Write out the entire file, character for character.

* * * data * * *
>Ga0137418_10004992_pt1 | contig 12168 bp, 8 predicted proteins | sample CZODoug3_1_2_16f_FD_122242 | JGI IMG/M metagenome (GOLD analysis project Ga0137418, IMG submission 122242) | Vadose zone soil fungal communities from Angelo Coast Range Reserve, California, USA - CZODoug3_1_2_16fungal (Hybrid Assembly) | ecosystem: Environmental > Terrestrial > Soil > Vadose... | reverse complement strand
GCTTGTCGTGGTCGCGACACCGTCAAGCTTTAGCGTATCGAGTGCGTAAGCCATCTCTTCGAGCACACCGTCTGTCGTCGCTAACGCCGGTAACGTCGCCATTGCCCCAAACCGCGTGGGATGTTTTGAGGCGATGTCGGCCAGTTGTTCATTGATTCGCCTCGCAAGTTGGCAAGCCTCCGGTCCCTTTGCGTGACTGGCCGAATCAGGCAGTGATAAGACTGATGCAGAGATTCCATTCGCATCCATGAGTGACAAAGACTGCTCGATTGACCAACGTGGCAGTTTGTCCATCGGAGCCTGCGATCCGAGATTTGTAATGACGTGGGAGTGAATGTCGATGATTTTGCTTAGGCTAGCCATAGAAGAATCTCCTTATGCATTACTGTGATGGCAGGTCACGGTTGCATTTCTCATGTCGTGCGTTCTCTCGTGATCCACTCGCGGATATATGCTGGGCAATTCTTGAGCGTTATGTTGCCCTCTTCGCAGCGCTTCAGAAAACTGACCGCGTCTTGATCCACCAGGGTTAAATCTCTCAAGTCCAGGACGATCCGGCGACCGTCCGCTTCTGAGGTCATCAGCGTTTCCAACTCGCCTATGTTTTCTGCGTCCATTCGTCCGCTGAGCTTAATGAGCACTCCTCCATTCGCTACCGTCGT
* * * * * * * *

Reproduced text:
>Ga0137418_10004992_pt1 | contig 12168 bp, 8 predicted proteins | sample CZODoug3_1_2_16f_FD_122242 | JGI IMG/M metagenome (GOLD analysis project Ga0137418, IMG submission 122242) | Vadose zone soil fungal communities from Angelo Coast Range Reserve, California, USA - CZODoug3_1_2_16fungal (Hybrid Assembly) | ecosystem: Environmental > Terrestrial > Soil > Vadose... | reverse complement strand
GCTTGTCGTGGTCGCGACACCGTCAAGCTTTAGCGTATCGAGTGCGTAAGCCATCTCTTCGAGCACACCGTCTGTCGTCGCTAACGCCGGTAACGTCGCCATTGCCCCAAACCGCGTGGGATGTTTTGAGGCGATGTCGGCCAGTTGTTCATTGATTCGCCTCGCAAGTTGGCAAGCCTCCGGTCCCTTTGCGTGACTGGCCGAATCAGGCAGTGATAAGACTGATGCAGAGATTCCATTCGCATCCATGAGTGACAAAGACTGCTCGATTGACCAACGTGGCAGTTTGTCCATCGGAGCCTGCGATCCGAGATTTGTAATGACGTGGGAGTGAATGTCGATGATTTTGCTTAGGCTAGCCATAGAAGAATCTCCTTATGCATTACTGTGATGGCAGGTCACGGTTGCATTTCTCATGTCGTGCGTTCTCTCGTGATCCACTCGCGGATATATGCTGGGCAATTCTTGAGCGTTATGTTGCCCTCTTCGCAGCGCTTCAGAAAACTGACCGCGTCTTGATCCACCAGGGTTAAATCTCTCAAGTCCAGGACGATCCGGCGACCGTCCGCTTCTGAGGTCATCAGCGTTTCCAACTCGCCTATGTTTTCTGCGTCCATTCGTCCGCTGAGCTTAATGAGCACTCCTCCATTCGCTACCGTCGT